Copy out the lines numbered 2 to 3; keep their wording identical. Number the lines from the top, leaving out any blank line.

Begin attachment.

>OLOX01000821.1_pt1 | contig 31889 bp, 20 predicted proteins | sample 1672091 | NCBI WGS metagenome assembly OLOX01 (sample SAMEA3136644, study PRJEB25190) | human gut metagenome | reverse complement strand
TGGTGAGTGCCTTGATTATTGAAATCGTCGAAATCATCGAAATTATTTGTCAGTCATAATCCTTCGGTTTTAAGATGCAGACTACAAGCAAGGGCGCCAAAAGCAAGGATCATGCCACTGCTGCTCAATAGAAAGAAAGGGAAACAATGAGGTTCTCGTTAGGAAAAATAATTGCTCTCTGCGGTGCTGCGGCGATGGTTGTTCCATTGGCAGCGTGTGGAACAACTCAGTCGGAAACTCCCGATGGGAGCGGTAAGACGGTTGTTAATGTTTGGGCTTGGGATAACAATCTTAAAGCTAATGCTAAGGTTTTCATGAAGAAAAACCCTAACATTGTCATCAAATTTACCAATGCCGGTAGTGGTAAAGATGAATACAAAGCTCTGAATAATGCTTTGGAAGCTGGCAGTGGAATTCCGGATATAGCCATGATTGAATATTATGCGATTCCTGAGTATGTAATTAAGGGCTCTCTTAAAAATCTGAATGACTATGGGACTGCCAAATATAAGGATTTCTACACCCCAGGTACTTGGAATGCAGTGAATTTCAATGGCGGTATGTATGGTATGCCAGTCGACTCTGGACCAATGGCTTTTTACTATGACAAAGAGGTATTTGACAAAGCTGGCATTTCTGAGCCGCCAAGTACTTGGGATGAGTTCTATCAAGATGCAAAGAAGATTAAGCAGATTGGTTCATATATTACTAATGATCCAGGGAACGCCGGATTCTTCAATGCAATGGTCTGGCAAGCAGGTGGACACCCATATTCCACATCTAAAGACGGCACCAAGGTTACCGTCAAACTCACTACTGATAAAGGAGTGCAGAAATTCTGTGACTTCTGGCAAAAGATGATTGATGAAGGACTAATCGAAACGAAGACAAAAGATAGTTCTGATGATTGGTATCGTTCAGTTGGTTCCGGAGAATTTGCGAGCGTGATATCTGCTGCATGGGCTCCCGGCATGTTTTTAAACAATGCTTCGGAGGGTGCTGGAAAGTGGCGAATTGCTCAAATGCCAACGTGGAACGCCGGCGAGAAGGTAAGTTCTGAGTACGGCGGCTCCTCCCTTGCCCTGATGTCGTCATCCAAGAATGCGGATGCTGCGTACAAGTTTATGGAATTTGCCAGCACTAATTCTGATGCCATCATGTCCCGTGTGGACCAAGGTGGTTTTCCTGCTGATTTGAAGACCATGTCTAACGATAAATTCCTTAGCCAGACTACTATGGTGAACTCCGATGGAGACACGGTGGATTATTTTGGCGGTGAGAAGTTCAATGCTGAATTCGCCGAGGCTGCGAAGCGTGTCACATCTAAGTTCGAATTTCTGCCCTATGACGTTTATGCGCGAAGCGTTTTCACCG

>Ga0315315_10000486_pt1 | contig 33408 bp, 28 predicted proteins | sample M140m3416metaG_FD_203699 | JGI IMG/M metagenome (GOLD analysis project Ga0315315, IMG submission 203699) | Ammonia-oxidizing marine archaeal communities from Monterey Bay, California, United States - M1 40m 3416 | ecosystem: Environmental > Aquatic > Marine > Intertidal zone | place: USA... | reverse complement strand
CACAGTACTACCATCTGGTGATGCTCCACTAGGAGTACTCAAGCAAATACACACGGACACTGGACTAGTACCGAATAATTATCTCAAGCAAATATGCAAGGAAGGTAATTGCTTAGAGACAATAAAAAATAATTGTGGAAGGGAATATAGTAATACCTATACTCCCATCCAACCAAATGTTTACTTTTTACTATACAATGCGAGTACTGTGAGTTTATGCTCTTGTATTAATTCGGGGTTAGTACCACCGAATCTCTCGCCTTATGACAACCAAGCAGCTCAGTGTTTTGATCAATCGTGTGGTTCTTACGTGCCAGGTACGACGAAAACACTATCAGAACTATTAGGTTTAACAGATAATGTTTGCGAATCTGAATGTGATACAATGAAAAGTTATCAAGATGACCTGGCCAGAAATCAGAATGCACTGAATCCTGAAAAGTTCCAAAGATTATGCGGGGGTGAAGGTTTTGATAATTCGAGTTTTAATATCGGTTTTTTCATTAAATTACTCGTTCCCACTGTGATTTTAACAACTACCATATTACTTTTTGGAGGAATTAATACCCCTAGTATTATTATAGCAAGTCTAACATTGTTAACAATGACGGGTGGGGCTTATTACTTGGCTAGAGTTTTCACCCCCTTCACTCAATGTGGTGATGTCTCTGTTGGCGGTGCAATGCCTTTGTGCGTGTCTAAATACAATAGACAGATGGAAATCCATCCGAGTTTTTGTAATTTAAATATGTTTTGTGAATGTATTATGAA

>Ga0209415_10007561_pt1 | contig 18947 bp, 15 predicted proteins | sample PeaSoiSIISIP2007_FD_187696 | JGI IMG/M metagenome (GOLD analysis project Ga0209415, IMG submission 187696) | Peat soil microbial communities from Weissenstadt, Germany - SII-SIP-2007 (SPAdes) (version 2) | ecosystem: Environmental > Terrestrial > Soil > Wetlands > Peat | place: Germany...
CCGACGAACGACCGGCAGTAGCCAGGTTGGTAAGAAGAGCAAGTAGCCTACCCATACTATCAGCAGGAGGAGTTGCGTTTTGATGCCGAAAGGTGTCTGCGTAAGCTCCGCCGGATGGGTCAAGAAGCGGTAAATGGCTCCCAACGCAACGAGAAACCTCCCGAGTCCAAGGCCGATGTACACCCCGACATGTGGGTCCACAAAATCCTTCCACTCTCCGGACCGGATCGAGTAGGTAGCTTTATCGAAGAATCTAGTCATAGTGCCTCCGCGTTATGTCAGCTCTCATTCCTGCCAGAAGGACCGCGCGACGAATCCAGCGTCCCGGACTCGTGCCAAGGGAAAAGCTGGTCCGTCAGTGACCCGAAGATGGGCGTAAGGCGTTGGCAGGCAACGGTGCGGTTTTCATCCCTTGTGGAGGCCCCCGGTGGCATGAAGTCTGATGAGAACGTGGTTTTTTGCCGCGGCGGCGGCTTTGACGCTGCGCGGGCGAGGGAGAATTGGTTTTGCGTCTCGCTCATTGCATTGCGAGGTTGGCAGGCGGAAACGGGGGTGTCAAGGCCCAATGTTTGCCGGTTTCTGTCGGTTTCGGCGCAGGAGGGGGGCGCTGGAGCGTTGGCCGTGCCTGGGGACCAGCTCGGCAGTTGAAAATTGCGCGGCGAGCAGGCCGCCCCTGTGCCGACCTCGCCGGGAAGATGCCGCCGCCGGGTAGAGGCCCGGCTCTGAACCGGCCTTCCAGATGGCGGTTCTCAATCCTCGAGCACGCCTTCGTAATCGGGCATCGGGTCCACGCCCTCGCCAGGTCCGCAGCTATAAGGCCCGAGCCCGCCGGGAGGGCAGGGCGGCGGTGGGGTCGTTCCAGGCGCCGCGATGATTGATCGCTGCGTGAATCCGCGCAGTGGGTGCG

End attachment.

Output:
TGGTGAGTGCCTTGATTATTGAAATCGTCGAAATCATCGAAATTATTTGTCAGTCATAATCCTTCGGTTTTAAGATGCAGACTACAAGCAAGGGCGCCAAAAGCAAGGATCATGCCACTGCTGCTCAATAGAAAGAAAGGGAAACAATGAGGTTCTCGTTAGGAAAAATAATTGCTCTCTGCGGTGCTGCGGCGATGGTTGTTCCATTGGCAGCGTGTGGAACAACTCAGTCGGAAACTCCCGATGGGAGCGGTAAGACGGTTGTTAATGTTTGGGCTTGGGATAACAATCTTAAAGCTAATGCTAAGGTTTTCATGAAGAAAAACCCTAACATTGTCATCAAATTTACCAATGCCGGTAGTGGTAAAGATGAATACAAAGCTCTGAATAATGCTTTGGAAGCTGGCAGTGGAATTCCGGATATAGCCATGATTGAATATTATGCGATTCCTGAGTATGTAATTAAGGGCTCTCTTAAAAATCTGAATGACTATGGGACTGCCAAATATAAGGATTTCTACACCCCAGGTACTTGGAATGCAGTGAATTTCAATGGCGGTATGTATGGTATGCCAGTCGACTCTGGACCAATGGCTTTTTACTATGACAAAGAGGTATTTGACAAAGCTGGCATTTCTGAGCCGCCAAGTACTTGGGATGAGTTCTATCAAGATGCAAAGAAGATTAAGCAGATTGGTTCATATATTACTAATGATCCAGGGAACGCCGGATTCTTCAATGCAATGGTCTGGCAAGCAGGTGGACACCCATATTCCACATCTAAAGACGGCACCAAGGTTACCGTCAAACTCACTACTGATAAAGGAGTGCAGAAATTCTGTGACTTCTGGCAAAAGATGATTGATGAAGGACTAATCGAAACGAAGACAAAAGATAGTTCTGATGATTGGTATCGTTCAGTTGGTTCCGGAGAATTTGCGAGCGTGATATCTGCTGCATGGGCTCCCGGCATGTTTTTAAACAATGCTTCGGAGGGTGCTGGAAAGTGGCGAATTGCTCAAATGCCAACGTGGAACGCCGGCGAGAAGGTAAGTTCTGAGTACGGCGGCTCCTCCCTTGCCCTGATGTCGTCATCCAAGAATGCGGATGCTGCGTACAAGTTTATGGAATTTGCCAGCACTAATTCTGATGCCATCATGTCCCGTGTGGACCAAGGTGGTTTTCCTGCTGATTTGAAGACCATGTCTAACGATAAATTCCTTAGCCAGACTACTATGGTGAACTCCGATGGAGACACGGTGGATTATTTTGGCGGTGAGAAGTTCAATGCTGAATTCGCCGAGGCTGCGAAGCGTGTCACATCTAAGTTCGAATTTCTGCCCTATGACGTTTATGCGCGAAGCGTTTTCACCG

>Ga0315315_10000486_pt1 | contig 33408 bp, 28 predicted proteins | sample M140m3416metaG_FD_203699 | JGI IMG/M metagenome (GOLD analysis project Ga0315315, IMG submission 203699) | Ammonia-oxidizing marine archaeal communities from Monterey Bay, California, United States - M1 40m 3416 | ecosystem: Environmental > Aquatic > Marine > Intertidal zone | place: USA... | reverse complement strand